Closures and shutdowns are still leaving many producers struggling with what to do with their hogs.
It’s time to plant in Indiana and Brandon Laidig of J&T Laidig Farms is not wasting a moment. Yet, there's added stress to planting this year. The Laidig family has a farrow-to-finish hog operation. Like many others, the packing plant they use is only open to limited production. Their hogs, which are ready for market, are gaining weight and have nowhere to go.
Laidig says, “Where are we going to be able to market these market-ready 260 pound plus pigs have a place to go with them?”
It's problematic since producers have to schedule trips to plant months in advance. They also have to sanitize barns before new hogs arrive. It's hard to slow down how fast hogs grow.
“Next week, we will need to clean out the next barn and we have probably 1,100 head left in there,” says Laidig.
Timing is critical for hog producers. Since Laidig can’t bring his hogs to the packing plant, he found another way.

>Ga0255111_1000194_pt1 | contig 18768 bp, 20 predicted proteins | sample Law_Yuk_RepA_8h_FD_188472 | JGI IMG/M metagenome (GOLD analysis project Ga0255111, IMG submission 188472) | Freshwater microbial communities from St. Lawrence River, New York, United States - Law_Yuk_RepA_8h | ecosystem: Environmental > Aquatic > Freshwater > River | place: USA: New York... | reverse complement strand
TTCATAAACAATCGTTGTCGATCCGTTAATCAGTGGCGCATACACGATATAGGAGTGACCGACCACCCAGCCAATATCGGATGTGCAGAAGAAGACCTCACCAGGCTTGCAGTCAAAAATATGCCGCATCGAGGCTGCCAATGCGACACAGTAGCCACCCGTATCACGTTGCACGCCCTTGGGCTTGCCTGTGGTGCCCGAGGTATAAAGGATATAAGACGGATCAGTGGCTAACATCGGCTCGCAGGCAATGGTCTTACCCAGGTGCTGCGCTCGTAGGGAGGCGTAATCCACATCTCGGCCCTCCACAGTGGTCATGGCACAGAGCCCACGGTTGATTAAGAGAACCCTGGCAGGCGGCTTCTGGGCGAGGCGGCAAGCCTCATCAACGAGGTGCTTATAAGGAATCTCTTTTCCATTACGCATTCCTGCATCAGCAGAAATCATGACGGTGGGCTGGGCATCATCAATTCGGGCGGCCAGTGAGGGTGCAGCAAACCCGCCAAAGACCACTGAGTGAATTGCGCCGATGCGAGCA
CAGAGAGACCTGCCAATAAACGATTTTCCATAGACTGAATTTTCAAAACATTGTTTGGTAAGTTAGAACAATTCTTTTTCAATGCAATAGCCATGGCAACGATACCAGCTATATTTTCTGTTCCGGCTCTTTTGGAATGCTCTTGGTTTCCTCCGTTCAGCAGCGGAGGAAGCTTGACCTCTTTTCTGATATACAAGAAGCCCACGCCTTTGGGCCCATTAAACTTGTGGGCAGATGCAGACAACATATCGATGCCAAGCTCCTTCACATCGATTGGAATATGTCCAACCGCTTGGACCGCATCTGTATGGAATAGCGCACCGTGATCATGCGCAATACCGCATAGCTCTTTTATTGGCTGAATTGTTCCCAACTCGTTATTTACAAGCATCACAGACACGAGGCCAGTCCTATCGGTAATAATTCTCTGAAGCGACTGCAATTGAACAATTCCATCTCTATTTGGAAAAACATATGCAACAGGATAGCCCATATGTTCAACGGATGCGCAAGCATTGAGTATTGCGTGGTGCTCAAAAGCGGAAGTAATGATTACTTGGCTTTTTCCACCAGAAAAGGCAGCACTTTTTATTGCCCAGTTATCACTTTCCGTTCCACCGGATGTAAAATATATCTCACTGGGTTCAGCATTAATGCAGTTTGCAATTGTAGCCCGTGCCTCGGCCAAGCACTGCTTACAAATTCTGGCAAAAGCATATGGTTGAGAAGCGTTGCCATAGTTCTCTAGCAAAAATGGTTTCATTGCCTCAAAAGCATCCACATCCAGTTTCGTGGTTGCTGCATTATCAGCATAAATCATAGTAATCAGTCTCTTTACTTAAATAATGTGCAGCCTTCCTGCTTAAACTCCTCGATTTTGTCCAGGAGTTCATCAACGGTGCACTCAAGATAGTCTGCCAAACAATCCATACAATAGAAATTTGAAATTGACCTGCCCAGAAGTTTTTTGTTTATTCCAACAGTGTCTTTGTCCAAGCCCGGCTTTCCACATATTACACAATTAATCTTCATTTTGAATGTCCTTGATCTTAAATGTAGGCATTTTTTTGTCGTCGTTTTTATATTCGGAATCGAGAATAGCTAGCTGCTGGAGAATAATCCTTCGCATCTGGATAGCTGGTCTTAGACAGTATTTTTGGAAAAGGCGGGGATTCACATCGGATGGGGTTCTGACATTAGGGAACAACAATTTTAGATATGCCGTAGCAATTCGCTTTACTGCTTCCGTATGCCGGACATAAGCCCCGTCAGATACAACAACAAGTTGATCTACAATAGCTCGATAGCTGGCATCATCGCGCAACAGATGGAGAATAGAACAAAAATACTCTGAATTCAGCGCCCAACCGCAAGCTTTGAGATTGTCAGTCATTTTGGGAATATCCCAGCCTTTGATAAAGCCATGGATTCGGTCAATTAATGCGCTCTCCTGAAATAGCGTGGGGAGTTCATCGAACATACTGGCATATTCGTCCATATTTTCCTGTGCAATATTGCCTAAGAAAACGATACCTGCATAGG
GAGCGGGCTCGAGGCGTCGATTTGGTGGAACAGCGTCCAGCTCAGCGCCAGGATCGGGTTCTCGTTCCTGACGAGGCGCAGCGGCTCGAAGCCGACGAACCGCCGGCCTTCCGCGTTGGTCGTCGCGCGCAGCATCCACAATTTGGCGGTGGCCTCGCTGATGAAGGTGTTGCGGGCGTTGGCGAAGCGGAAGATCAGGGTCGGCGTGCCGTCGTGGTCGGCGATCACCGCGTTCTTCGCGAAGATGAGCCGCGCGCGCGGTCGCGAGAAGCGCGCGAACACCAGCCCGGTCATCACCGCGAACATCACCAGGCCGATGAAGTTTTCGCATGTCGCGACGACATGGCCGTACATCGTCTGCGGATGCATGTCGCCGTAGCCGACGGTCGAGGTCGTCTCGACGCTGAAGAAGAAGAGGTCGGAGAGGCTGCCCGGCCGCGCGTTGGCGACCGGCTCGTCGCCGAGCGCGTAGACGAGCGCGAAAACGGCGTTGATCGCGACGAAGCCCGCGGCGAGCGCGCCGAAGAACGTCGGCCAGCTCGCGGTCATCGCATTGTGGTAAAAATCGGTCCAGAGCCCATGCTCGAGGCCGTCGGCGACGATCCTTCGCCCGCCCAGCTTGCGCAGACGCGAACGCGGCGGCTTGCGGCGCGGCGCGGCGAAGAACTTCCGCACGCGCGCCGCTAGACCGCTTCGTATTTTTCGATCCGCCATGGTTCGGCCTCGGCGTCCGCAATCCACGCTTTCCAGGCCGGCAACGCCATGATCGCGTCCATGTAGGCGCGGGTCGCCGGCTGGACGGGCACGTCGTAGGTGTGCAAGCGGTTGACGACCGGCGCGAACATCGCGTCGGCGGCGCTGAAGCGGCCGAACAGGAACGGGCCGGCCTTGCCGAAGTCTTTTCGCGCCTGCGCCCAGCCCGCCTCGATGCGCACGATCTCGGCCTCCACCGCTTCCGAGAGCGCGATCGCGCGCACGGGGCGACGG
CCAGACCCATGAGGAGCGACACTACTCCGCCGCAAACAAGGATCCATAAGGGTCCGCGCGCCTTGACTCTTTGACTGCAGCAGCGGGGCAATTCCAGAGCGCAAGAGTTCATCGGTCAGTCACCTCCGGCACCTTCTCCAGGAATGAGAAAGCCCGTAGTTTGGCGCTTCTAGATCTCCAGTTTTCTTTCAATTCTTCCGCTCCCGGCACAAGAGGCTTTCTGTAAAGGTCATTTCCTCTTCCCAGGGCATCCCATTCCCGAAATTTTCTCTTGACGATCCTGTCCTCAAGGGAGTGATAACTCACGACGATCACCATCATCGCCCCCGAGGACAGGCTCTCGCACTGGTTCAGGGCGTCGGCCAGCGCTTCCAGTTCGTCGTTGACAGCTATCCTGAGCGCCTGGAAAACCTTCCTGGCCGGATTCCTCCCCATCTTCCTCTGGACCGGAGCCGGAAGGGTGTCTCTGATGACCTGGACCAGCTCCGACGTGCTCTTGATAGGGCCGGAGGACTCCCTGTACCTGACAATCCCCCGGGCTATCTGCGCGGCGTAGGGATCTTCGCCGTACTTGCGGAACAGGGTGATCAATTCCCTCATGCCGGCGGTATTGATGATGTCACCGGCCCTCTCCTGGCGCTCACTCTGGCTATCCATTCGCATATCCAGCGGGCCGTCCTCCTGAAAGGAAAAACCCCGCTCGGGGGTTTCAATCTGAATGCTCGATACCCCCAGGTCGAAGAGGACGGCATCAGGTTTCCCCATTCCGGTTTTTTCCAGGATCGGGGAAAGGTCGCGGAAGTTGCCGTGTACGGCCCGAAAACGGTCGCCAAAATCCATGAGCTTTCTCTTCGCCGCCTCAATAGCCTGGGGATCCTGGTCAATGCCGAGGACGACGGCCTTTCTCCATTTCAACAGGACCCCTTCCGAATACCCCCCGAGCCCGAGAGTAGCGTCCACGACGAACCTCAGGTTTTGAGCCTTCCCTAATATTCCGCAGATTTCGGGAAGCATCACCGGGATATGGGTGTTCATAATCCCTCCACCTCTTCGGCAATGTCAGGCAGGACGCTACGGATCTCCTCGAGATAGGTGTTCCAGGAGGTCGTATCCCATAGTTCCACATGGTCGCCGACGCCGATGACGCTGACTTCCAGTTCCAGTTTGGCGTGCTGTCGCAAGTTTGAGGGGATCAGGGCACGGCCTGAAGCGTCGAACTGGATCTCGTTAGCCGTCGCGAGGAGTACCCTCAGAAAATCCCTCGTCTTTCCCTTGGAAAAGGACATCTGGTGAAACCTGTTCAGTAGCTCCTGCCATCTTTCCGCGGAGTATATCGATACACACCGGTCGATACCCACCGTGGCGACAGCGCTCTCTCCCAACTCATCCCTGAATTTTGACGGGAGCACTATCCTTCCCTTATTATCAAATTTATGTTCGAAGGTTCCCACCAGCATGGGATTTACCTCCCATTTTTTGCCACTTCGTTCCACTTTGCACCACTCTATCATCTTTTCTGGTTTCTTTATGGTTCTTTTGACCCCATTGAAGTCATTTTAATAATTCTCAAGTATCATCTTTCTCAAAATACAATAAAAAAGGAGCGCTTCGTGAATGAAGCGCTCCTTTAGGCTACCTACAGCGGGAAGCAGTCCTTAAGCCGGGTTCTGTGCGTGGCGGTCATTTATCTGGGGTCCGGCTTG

He posted a message to Facebook and invited anyone with a trailer to come pick up and pay for hogs.
“I was flooded with messages,” says Laidig. “I talked to probably 400 plus people since I posted.”
He is selling each for 40 cents per pound.
“Even the 40 cents we are selling to the public, is not, you know, breakeven or making us a profit,” says Laidig.
Producers around the U.S. haven't been as fortunate, some forced to euthanize.
“The two packing plants we have in Indiana, they process more than 15,000 pigs every single working day,” says Jayson Lusk, an agriculture economics professor at Purdue University. “Even if you have a small packing plant that can do 150 hogs per day, that plant has to run for 100 days to equal 1 day of one of these large packing plants.”
As Laidig continues to plant, he doesn't have time to stop. He carries the difficulties of plant closures as he hopes the seed he plants brings better news soon.